Genetic defects lead to enamel malformations

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Mutations in a particular molecule lead to serious damage to the structure and mineral composition of tooth enamel in mice, according to a study by Swiss researchers.

Enamel is the hardest organic tissue that occurs in nature. It has a very complex structure, made up of minerals and enamel-specific proteins produced by tooth-exclusive cells called ameloblasts. However, as robust as tooth enamel is, it is still susceptible to damage: enamel defects are among the most common dental problems and result in pain-sensitive teeth and an increased risk of cavities.

A team of researchers from the Center for Dentistry at the University of Zurich has now identified for the first time a key gene network responsible for severe tooth enamel defects, and published their findings in iScience.

Using several genetically modified mouse models, the scientists analyzed the effects of the Adam10 molecule, which is closely linked to the Notch signaling pathway. This signaling pathway enables communication between adjacent cells, is essential for embryonic development and plays a critical role in the development of serious human pathologies such as stroke and cancer.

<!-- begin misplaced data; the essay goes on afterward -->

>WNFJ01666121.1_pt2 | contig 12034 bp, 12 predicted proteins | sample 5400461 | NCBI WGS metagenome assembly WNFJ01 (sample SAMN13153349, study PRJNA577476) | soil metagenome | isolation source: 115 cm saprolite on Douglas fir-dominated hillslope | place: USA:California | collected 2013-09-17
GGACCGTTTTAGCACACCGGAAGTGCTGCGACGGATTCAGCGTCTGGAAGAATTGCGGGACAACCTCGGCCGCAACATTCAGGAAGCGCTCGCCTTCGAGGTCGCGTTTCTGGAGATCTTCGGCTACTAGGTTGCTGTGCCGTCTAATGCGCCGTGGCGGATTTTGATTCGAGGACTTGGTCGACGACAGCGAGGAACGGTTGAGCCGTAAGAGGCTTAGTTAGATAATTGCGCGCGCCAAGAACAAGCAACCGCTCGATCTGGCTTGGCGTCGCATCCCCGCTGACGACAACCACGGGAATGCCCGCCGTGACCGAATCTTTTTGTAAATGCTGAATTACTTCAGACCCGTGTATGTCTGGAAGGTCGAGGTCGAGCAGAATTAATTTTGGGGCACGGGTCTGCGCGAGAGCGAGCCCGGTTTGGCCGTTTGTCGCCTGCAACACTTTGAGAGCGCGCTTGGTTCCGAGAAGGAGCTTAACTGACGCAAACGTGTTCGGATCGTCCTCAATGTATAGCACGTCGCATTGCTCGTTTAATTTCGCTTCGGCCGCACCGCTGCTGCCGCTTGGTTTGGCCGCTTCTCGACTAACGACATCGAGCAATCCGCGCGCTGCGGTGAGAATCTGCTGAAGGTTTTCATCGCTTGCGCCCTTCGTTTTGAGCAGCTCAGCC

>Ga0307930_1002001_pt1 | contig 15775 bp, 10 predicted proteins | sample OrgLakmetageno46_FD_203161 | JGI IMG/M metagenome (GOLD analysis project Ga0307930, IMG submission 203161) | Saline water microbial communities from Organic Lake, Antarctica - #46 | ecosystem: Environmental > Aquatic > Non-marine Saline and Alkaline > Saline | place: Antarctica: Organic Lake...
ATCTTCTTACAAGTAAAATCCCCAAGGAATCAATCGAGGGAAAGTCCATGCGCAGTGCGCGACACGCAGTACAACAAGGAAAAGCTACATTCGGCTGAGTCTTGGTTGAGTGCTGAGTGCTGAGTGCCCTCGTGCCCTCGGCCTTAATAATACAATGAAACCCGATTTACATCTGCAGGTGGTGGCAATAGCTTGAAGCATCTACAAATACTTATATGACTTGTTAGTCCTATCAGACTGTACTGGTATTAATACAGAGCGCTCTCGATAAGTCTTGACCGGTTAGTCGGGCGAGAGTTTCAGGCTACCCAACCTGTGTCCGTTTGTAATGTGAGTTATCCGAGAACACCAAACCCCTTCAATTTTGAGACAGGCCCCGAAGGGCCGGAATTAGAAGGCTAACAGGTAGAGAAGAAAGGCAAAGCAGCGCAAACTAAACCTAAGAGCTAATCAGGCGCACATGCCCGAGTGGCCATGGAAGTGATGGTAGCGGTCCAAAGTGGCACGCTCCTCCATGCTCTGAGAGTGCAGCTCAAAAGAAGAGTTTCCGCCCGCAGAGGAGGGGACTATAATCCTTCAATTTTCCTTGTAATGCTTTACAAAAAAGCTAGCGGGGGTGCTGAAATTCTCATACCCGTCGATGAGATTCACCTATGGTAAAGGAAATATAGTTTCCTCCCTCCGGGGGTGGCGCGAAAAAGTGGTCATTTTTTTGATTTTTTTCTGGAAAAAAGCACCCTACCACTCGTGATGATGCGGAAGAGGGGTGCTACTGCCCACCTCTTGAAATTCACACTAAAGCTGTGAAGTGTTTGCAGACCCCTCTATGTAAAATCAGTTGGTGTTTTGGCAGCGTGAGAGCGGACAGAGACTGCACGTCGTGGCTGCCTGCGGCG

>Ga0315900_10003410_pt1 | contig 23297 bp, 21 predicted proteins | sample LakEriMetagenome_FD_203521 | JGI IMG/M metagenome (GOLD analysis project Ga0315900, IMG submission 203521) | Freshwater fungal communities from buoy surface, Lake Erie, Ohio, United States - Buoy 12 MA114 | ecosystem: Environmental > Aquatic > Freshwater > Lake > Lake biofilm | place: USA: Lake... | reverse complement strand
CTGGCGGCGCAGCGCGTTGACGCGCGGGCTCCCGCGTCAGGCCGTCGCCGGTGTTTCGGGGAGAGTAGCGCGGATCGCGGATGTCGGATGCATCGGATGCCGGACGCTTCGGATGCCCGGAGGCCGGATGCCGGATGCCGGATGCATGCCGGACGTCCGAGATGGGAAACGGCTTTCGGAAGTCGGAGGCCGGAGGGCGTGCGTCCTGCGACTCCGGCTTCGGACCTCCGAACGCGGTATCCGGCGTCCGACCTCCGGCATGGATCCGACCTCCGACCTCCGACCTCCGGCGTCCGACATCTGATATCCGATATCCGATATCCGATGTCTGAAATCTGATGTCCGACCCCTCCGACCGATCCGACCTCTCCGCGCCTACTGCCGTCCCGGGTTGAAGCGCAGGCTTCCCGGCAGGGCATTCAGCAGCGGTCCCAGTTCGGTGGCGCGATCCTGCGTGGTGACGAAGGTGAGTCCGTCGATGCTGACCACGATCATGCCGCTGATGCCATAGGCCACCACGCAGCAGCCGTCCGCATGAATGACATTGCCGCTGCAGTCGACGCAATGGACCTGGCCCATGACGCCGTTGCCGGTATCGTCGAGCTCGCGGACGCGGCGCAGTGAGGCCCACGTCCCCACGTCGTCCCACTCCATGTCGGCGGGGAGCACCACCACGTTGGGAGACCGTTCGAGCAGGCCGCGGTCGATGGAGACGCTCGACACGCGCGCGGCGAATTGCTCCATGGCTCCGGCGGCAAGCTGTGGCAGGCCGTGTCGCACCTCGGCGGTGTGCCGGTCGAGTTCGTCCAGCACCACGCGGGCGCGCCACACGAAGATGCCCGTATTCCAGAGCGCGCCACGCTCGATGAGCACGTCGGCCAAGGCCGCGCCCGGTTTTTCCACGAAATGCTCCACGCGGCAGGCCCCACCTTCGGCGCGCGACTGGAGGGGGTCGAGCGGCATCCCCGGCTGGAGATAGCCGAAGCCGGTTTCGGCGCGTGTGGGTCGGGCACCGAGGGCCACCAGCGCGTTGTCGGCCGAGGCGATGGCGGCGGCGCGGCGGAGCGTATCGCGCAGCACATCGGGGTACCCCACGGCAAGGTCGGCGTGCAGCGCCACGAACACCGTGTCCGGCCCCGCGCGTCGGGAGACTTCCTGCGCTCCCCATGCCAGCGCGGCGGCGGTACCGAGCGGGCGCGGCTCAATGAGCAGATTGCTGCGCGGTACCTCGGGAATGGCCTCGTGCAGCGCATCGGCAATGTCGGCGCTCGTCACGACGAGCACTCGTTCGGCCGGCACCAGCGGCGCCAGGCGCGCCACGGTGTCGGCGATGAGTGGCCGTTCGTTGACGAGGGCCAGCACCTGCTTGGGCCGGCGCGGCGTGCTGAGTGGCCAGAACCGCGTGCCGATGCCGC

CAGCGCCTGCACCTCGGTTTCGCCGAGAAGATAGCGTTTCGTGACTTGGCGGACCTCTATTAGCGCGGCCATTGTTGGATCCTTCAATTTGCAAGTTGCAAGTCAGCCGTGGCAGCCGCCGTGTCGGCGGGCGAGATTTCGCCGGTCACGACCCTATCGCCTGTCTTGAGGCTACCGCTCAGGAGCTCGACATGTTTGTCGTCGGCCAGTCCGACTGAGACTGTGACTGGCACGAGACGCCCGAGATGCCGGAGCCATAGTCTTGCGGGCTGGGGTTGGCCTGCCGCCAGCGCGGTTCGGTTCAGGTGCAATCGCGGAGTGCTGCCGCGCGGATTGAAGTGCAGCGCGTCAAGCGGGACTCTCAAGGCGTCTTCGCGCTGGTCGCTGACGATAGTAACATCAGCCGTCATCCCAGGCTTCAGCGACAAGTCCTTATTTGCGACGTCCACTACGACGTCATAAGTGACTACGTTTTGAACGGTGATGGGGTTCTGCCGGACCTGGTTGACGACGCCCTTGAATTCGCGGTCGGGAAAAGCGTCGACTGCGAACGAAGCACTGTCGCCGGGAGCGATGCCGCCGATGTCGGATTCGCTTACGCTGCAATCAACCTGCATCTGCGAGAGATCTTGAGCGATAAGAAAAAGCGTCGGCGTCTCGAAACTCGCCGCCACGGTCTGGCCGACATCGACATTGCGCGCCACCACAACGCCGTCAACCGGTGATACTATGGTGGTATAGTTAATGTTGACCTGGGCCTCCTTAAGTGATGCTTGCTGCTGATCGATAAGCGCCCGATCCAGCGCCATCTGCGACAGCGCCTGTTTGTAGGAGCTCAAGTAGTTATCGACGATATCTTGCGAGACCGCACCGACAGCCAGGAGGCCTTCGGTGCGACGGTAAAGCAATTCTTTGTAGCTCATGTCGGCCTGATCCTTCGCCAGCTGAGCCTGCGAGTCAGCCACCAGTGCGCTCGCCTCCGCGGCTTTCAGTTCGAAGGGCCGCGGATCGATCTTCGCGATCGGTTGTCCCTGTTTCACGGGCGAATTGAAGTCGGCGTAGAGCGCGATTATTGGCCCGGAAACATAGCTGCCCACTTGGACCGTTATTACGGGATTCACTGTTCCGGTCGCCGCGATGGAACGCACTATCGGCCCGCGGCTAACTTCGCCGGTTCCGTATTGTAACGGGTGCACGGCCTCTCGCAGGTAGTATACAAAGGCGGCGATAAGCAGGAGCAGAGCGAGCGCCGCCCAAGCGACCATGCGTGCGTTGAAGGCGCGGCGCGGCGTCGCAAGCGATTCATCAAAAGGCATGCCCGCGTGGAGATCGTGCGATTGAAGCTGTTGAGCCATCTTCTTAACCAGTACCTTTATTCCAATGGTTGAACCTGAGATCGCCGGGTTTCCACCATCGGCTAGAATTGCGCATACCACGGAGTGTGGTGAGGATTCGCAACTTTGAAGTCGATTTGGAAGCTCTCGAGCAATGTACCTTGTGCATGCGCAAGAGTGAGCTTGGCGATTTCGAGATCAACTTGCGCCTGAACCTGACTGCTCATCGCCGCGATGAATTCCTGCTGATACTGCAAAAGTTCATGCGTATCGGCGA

To study in detail the role of the Adam10/Notch signaling in tooth enamel formation and pathology and to analyze cellular and enamel structure modifications in teeth after gene mutation, the researchers used state-of-the-art genetic, molecular and imaging tools.

The scientists were able to show that there is a close relationship between reduced Adam10/Notch function and enamel defects.

“Mice carrying mutations of Adam10 have teeth with severe enamel defects,” said lead researcher Thimios Mitsiadis.

“Adam10 deletion causes disorganization of the ameloblasts, which subsequently leads to severe defects in both the structure and mineral composition of the enamel.

“The requirements for enamel repair and de novo formation are extremely complex, but new genetic and pharmaceutical tools targeting disrupted tooth enamel formation will allow us to significantly improve dental care in the future,” added Professor Mitsiadis.

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